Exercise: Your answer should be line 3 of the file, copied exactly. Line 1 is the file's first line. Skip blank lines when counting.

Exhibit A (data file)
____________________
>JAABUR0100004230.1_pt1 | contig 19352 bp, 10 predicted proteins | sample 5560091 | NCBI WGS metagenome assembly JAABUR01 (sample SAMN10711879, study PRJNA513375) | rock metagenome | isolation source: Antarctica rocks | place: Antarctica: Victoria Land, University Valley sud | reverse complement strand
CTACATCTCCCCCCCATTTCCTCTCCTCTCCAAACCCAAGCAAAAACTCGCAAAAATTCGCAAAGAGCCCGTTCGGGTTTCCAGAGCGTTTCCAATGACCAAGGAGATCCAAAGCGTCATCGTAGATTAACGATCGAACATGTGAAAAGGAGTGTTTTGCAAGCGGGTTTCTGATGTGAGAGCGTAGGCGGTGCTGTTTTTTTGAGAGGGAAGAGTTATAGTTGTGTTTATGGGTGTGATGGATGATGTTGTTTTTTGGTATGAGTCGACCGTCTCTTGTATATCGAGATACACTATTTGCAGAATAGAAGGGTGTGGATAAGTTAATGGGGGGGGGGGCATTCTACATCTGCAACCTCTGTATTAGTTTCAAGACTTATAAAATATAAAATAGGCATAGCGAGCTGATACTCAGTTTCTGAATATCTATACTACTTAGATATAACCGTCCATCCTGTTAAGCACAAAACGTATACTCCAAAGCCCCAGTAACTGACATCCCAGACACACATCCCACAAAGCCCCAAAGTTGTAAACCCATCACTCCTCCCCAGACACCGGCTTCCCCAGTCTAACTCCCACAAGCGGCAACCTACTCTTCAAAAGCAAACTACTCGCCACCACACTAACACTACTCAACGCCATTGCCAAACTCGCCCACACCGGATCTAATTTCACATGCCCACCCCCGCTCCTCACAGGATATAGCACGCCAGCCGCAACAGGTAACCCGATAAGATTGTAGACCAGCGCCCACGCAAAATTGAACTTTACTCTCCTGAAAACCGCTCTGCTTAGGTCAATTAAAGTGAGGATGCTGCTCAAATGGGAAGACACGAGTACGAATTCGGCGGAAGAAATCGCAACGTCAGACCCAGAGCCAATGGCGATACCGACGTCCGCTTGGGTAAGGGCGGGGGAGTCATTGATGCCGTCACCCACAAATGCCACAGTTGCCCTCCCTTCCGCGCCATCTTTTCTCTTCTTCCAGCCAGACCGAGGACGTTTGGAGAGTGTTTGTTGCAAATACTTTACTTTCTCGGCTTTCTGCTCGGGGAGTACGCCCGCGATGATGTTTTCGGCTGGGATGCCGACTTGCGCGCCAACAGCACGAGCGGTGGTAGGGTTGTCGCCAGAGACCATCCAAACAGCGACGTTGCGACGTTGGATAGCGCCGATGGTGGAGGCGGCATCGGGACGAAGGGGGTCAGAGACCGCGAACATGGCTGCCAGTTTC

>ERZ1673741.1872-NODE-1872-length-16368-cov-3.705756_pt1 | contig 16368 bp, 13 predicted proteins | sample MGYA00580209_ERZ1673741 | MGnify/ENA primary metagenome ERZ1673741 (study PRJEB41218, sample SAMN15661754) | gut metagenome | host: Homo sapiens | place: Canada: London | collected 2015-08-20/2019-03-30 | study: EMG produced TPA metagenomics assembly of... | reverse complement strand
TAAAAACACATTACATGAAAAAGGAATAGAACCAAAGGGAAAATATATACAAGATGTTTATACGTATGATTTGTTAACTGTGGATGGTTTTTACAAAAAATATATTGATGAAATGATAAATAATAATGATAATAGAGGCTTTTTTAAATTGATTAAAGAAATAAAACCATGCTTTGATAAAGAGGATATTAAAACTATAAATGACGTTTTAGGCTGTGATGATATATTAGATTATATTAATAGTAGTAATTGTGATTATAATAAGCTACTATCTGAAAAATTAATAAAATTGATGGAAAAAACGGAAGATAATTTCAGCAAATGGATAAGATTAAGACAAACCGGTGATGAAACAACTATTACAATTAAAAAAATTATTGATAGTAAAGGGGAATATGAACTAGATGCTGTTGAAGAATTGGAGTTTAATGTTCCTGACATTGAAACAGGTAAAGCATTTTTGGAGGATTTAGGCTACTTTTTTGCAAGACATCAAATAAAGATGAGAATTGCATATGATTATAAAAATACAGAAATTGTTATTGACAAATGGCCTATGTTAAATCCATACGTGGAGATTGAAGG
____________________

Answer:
>ERZ1673741.1872-NODE-1872-length-16368-cov-3.705756_pt1 | contig 16368 bp, 13 predicted proteins | sample MGYA00580209_ERZ1673741 | MGnify/ENA primary metagenome ERZ1673741 (study PRJEB41218, sample SAMN15661754) | gut metagenome | host: Homo sapiens | place: Canada: London | collected 2015-08-20/2019-03-30 | study: EMG produced TPA metagenomics assembly of... | reverse complement strand